It is mighty apt to be writing about oil as we close the week near 6 year lows in prices as OPEC decided, against market expectations to continue producing as much as it likes. http://www.bloomberg.com/news/articles/2015-12-04/opec-unity-shattered-as-saudi-led-policy-leads-to-no-limits-ihs9xu51
The immediate repercussion was a slam dunk in Brent crude prices, closing the week under US$ 40 for the second time in a month, near its lowest 6 year price back in August this year bringing us back to the dark days of 2008-2009 and levels last seen in the early 2000’s.
People are talking about oil again, which is not surprising, 18 months after its precipitous decline, and the world fast running out of invest-able assets that are not yielding negative as markets set a new record negative yield for German 2 year bunds just 2 weeks ago at -0.38%, about the same time DNB held their 2016 Oil Market Outlook conference.
This brings back memories to a year ago when my good friend invited me to attend the same and she went on to conclude that the Singapore corporate bond market was headed for a rocky patch as “defaults don’t happen the day of the oil price crashes. It comes in waves much later …” and yet we have not seen oil-related defaults this year even if bond prices have taken a big hit.
The 2015 oil story is one of pain till 2020, as my friend summarised.
“Why 2020 ?
- pace of current fields running out
- demand increase because of lower prices
- considering the decline in demand growth
The truth is that we have overestimated a lot of demand and underestimated the supply shock.
It does look like the stalemate is here to stay unless something gives eg. supply outage, Saudi cuts, shale bust.
In the meantime, we have to recognise that industry CAPEX will be reduced, along with exploration work.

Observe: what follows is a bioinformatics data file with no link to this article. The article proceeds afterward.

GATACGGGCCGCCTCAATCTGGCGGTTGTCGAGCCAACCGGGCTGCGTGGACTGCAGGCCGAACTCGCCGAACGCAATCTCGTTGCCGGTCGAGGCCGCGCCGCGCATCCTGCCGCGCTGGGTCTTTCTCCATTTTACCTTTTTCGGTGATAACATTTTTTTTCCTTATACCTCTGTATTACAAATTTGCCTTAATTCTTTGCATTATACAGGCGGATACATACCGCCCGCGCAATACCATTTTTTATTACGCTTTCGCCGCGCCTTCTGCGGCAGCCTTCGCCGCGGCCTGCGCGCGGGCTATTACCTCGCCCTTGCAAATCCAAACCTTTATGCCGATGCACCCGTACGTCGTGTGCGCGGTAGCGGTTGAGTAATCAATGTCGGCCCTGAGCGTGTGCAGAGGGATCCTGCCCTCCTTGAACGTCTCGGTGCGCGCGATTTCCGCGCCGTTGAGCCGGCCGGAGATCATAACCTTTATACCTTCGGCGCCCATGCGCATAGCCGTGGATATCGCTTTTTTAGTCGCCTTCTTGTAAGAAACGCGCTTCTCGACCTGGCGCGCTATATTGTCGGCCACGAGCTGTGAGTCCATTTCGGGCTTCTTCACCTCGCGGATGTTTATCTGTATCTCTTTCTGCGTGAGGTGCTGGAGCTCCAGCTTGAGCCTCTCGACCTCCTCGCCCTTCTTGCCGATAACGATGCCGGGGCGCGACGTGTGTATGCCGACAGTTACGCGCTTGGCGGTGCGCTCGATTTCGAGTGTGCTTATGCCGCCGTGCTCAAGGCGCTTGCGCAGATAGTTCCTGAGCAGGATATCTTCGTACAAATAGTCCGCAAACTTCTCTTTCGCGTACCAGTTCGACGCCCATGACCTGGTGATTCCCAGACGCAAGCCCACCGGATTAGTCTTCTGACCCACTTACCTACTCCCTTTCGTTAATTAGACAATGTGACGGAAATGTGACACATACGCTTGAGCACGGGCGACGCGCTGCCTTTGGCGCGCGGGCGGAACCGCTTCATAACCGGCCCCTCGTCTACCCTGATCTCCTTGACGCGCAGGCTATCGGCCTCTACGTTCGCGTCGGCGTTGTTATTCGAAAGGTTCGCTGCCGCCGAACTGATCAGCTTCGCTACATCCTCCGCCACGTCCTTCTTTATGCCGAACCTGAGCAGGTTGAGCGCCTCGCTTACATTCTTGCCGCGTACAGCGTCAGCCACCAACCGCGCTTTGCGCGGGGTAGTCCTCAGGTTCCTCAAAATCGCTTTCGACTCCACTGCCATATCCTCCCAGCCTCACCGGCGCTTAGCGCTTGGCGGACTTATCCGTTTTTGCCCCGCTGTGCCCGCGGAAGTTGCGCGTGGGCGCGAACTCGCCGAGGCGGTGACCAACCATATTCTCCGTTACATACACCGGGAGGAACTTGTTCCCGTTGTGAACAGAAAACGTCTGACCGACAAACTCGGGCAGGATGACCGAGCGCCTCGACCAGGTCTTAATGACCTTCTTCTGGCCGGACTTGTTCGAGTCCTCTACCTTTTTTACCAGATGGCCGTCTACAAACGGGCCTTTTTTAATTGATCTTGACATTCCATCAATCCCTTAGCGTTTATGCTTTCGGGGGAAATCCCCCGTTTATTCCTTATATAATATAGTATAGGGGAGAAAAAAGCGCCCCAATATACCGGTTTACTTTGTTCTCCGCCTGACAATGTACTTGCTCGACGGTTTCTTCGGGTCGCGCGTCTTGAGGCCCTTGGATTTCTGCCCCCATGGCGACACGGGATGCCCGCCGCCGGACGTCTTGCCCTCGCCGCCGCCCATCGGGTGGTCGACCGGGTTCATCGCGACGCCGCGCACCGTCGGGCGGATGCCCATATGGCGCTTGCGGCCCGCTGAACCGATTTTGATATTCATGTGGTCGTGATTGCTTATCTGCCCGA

Industry consolidation will occur and credits will be affected.” https://tradehaven.net/the-oil-story-to-2020-and-beyond/
My big lesson for 2015 is that oil is a long love story unlike bonds, stocks, gold and the rest. Oil is the long drawn chess game where mistakes come at a heavy price and the future is near impossible to predict, as the chief oil analyst of DNB, Torbjørn Kjus, says that the demand supply balance is a circular argument that can, at best, be drawn for at most 2 years, with CAPEX changes taking about 5 years to filter through the industry and we have the example of 2012 when CAPEX spending did not even affect supply.
This lagged response in CAPEX change, along with the lagged effect from new start-ups and political manoeuvres like OPEC’s make the picture slightly hazy in the short term but pretty easy for analysts like Torbjørn to read, spending their days just adding the IEA demand forecasts to the supply numbers which are easily derived from field data.
And the conclusion is that 2016 would be a good year for oil but not the oil producers.
It strikes me as odd that everyone watches the Saudis even though Saudi Arabia pumps less oil than the United States. That is because they are the swing vote and one of the cheapest oil around, running like a tap out of the ground and they can just turn it on or off at a whim unlike the deep sea rigs and shale producers who have to keep on running to cover their overheads and pay their bills.
And to Torbjørn, it makes perfect sense for the Saudis to keep on pumping this time round mainly because of what happened in 1986 when they decided to cut supply, suffering a huge loss of market share as other players stepped in to fill the gap in the supply driven downturn.
For this is indeed a supply driven downturn quite unlike the demand driven downturn back in 2009, as demand remains strong, with oversupply mainly from the shale industry and from massive investments from 5-7 years ago that are coming into production scene, not excluding peace in the Middle East which saw Libya emerge as a producer, and we shall have Iran as soon as next year.
Abandon wells …. Canadian oil sands whose operating costs of US$ 35-40 per barrel, being sold to the US at US$ 30 per barrel (for they have no where else to go) and they shall continue to sell at a loss because shutting down is not an option, taking 6 months and alot more money to restart operations. Deep sea drilling and offshore drilling follow closely which hopefully will cause less damage to the Arctic and then the shale industry will continue to slow which is all good news for the supply side of the equation as forecasts indicate that the US will return to become a net importer again next year.